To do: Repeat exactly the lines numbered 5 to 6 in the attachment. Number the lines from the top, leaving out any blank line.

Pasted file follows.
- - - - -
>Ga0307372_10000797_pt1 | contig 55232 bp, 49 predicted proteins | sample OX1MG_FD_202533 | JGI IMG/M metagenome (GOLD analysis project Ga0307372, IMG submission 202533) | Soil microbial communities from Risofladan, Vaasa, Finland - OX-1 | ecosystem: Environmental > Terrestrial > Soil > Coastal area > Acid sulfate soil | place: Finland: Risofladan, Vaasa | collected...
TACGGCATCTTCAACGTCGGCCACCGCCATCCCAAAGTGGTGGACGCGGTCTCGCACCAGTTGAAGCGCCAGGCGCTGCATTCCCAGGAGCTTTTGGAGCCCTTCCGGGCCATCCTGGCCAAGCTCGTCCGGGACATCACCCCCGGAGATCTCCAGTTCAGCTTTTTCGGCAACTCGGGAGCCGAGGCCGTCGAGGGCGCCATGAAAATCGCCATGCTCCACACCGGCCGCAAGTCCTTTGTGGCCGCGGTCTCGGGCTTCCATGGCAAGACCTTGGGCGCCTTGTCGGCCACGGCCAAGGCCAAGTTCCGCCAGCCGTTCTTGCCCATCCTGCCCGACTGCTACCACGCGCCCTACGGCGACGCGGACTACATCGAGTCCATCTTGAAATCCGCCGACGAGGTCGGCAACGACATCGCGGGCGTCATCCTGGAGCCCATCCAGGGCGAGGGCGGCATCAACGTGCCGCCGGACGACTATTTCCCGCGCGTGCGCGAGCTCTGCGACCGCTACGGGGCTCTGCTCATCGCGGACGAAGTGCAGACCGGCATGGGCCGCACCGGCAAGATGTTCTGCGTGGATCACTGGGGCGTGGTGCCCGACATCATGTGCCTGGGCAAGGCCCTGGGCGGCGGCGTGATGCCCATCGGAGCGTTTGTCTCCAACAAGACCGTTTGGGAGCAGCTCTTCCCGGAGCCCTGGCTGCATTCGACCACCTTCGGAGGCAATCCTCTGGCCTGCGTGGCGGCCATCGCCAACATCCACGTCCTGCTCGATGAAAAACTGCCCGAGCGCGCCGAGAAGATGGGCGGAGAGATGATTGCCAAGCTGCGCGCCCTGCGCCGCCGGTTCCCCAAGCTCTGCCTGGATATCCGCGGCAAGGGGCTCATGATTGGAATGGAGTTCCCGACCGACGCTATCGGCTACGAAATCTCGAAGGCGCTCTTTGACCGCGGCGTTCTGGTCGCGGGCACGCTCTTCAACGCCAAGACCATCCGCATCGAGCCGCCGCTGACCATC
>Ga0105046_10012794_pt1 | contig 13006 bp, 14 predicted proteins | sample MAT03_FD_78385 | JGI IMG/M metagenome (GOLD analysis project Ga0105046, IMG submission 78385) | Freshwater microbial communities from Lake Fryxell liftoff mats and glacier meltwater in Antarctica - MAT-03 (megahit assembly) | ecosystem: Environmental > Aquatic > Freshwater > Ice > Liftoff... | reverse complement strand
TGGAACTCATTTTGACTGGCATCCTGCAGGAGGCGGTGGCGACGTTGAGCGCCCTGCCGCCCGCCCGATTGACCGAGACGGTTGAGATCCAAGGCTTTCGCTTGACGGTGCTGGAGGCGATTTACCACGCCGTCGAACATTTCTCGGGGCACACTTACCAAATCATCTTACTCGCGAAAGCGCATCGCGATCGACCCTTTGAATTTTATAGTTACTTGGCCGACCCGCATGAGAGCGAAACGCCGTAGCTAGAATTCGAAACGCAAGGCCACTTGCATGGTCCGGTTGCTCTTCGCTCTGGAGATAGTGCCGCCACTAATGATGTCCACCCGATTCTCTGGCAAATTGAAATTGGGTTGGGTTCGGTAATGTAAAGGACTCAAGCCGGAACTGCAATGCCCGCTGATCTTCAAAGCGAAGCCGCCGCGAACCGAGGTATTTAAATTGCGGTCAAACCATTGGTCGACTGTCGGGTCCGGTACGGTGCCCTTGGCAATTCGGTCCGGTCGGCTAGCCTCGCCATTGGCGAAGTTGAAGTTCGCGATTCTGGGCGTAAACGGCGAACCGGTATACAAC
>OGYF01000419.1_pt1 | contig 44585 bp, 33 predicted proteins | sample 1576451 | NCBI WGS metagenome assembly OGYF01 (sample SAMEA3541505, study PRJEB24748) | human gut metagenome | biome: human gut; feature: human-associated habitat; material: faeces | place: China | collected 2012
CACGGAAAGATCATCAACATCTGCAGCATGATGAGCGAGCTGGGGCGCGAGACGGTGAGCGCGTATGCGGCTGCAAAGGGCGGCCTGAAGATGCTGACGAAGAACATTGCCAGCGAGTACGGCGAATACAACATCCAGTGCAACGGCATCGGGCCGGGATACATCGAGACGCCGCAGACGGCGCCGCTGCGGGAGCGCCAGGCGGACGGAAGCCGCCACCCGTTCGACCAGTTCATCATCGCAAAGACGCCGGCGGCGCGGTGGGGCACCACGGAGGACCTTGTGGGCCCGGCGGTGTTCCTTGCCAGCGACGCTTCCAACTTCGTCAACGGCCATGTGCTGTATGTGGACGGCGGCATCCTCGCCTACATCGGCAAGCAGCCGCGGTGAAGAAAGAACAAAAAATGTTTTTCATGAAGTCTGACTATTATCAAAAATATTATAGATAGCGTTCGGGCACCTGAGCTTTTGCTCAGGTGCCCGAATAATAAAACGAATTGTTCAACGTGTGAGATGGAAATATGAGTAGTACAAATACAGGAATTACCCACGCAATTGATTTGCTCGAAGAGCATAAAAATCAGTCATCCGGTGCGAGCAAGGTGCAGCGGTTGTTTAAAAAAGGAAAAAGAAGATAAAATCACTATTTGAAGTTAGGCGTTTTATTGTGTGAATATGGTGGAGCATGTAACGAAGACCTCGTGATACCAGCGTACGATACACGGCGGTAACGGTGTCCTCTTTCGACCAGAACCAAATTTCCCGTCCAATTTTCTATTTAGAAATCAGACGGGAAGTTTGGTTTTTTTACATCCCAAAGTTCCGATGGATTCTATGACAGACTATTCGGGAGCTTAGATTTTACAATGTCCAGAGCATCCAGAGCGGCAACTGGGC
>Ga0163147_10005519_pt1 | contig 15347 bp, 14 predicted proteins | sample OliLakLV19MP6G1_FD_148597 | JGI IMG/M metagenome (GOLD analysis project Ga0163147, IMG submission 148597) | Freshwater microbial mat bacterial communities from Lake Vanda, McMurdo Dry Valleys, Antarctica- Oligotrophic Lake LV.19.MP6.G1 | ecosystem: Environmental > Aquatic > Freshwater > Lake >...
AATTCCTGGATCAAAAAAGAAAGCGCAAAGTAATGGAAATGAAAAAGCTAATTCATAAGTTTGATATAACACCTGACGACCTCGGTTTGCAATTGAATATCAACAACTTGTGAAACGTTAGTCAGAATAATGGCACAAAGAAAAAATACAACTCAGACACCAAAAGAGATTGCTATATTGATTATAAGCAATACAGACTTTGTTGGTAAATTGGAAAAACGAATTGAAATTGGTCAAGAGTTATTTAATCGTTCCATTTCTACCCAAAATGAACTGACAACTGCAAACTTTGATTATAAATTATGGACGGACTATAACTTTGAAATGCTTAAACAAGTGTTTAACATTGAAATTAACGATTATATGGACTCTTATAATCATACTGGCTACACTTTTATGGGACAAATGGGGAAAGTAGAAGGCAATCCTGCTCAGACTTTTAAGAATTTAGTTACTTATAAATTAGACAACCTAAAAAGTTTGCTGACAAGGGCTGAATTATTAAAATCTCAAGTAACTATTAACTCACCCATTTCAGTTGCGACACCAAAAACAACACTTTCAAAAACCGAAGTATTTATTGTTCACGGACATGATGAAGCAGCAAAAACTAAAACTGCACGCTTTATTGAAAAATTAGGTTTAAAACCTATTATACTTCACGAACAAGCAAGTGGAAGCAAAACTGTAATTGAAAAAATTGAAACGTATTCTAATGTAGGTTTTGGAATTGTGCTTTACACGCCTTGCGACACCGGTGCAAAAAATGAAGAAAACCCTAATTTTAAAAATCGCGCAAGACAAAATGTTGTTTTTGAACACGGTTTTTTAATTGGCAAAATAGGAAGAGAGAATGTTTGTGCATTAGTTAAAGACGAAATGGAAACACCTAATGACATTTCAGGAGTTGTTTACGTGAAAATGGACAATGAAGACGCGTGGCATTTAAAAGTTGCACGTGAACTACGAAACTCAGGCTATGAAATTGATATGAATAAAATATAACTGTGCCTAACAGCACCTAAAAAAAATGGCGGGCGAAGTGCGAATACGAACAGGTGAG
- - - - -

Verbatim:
>OGYF01000419.1_pt1 | contig 44585 bp, 33 predicted proteins | sample 1576451 | NCBI WGS metagenome assembly OGYF01 (sample SAMEA3541505, study PRJEB24748) | human gut metagenome | biome: human gut; feature: human-associated habitat; material: faeces | place: China | collected 2012
CACGGAAAGATCATCAACATCTGCAGCATGATGAGCGAGCTGGGGCGCGAGACGGTGAGCGCGTATGCGGCTGCAAAGGGCGGCCTGAAGATGCTGACGAAGAACATTGCCAGCGAGTACGGCGAATACAACATCCAGTGCAACGGCATCGGGCCGGGATACATCGAGACGCCGCAGACGGCGCCGCTGCGGGAGCGCCAGGCGGACGGAAGCCGCCACCCGTTCGACCAGTTCATCATCGCAAAGACGCCGGCGGCGCGGTGGGGCACCACGGAGGACCTTGTGGGCCCGGCGGTGTTCCTTGCCAGCGACGCTTCCAACTTCGTCAACGGCCATGTGCTGTATGTGGACGGCGGCATCCTCGCCTACATCGGCAAGCAGCCGCGGTGAAGAAAGAACAAAAAATGTTTTTCATGAAGTCTGACTATTATCAAAAATATTATAGATAGCGTTCGGGCACCTGAGCTTTTGCTCAGGTGCCCGAATAATAAAACGAATTGTTCAACGTGTGAGATGGAAATATGAGTAGTACAAATACAGGAATTACCCACGCAATTGATTTGCTCGAAGAGCATAAAAATCAGTCATCCGGTGCGAGCAAGGTGCAGCGGTTGTTTAAAAAAGGAAAAAGAAGATAAAATCACTATTTGAAGTTAGGCGTTTTATTGTGTGAATATGGTGGAGCATGTAACGAAGACCTCGTGATACCAGCGTACGATACACGGCGGTAACGGTGTCCTCTTTCGACCAGAACCAAATTTCCCGTCCAATTTTCTATTTAGAAATCAGACGGGAAGTTTGGTTTTTTTACATCCCAAAGTTCCGATGGATTCTATGACAGACTATTCGGGAGCTTAGATTTTACAATGTCCAGAGCATCCAGAGCGGCAACTGGGC